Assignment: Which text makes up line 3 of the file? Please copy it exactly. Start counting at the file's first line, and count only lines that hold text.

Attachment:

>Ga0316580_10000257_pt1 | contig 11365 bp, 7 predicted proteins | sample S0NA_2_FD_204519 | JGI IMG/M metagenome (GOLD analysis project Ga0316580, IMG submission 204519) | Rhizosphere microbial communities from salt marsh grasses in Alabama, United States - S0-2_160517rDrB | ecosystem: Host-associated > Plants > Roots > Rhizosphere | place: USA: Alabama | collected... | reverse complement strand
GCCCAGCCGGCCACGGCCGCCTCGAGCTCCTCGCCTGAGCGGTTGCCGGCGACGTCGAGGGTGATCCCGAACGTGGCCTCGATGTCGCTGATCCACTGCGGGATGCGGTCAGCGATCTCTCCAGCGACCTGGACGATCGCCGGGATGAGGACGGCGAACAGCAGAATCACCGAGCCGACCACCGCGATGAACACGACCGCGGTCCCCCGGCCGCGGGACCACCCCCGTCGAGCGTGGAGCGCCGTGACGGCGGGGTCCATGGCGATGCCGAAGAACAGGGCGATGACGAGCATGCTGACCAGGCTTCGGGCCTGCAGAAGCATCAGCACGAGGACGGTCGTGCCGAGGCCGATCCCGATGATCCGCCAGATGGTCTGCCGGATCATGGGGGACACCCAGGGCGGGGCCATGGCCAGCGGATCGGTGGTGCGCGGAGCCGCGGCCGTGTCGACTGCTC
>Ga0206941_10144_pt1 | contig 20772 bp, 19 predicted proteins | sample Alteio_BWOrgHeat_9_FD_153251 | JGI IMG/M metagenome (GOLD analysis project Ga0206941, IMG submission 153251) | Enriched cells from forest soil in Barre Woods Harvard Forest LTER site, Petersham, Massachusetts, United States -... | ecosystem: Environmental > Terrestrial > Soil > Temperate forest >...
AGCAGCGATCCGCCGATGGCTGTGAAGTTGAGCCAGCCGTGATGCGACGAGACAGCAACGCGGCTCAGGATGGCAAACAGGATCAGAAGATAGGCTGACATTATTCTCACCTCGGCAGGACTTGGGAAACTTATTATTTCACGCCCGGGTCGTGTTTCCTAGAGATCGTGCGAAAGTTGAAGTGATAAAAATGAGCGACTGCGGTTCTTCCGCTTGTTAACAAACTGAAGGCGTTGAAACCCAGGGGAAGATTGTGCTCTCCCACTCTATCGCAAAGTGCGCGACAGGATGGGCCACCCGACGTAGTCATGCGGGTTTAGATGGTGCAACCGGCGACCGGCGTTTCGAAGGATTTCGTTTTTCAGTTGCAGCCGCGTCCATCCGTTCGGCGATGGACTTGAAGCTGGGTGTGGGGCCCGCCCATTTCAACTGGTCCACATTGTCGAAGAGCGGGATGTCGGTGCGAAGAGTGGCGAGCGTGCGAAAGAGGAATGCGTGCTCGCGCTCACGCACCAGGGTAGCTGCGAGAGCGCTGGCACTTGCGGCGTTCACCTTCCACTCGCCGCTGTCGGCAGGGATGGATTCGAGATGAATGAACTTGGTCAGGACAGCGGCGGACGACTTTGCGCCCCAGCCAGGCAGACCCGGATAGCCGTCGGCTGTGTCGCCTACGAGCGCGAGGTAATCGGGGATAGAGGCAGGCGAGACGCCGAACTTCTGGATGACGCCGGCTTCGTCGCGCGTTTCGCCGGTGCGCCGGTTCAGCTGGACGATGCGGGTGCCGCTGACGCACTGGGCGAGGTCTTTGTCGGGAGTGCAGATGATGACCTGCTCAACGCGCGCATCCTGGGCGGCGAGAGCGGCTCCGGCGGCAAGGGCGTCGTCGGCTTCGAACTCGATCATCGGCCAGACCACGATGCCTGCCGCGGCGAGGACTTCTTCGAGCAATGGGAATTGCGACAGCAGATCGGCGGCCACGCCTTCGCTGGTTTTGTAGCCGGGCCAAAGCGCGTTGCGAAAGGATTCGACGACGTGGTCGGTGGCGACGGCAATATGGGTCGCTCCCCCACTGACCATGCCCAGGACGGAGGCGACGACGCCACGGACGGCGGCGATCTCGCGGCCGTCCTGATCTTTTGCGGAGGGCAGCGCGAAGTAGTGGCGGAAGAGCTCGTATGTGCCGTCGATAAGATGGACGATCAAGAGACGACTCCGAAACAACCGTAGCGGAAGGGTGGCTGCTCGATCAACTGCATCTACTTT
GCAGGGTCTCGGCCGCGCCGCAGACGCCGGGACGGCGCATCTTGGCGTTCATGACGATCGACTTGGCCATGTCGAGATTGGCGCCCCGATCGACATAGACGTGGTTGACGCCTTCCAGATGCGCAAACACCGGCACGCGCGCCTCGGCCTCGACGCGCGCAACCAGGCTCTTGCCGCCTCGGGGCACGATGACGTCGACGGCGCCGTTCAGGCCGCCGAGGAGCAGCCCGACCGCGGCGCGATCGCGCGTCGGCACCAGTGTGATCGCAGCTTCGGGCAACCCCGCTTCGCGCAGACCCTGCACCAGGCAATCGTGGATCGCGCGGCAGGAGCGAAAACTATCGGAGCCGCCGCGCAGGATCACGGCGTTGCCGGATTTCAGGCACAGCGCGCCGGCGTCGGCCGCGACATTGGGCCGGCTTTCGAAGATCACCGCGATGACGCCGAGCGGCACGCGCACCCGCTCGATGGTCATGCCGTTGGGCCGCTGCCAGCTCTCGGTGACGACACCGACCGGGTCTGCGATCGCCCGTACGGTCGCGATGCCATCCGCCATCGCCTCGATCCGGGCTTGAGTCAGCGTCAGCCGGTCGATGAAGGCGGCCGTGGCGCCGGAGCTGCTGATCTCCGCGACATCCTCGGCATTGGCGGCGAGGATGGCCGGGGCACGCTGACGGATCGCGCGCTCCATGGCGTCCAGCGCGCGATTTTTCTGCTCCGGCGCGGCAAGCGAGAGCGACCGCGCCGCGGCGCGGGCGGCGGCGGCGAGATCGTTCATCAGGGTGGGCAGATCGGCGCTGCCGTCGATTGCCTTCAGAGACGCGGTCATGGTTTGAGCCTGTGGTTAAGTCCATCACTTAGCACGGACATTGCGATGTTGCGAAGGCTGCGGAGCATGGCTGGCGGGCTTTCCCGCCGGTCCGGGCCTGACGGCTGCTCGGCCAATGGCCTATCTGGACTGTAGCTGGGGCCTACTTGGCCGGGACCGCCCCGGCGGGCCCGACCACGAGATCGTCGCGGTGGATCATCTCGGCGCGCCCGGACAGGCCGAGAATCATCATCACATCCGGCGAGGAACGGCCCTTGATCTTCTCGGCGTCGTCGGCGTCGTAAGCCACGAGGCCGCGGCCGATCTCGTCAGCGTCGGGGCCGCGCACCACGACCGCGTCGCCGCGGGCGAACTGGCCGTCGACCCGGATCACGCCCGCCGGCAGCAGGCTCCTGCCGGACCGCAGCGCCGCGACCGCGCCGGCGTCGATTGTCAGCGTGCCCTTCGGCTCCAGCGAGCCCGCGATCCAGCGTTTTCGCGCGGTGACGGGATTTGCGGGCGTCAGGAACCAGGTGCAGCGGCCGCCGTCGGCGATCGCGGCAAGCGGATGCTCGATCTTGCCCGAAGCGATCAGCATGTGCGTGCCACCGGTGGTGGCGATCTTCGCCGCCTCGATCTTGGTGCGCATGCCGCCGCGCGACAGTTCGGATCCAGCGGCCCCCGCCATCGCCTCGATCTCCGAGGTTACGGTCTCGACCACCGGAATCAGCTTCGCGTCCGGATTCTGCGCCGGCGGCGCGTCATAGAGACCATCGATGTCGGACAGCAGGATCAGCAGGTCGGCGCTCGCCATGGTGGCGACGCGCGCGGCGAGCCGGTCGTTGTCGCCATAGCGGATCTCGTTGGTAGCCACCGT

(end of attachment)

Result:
>Ga0206941_10144_pt1 | contig 20772 bp, 19 predicted proteins | sample Alteio_BWOrgHeat_9_FD_153251 | JGI IMG/M metagenome (GOLD analysis project Ga0206941, IMG submission 153251) | Enriched cells from forest soil in Barre Woods Harvard Forest LTER site, Petersham, Massachusetts, United States -... | ecosystem: Environmental > Terrestrial > Soil > Temperate forest >...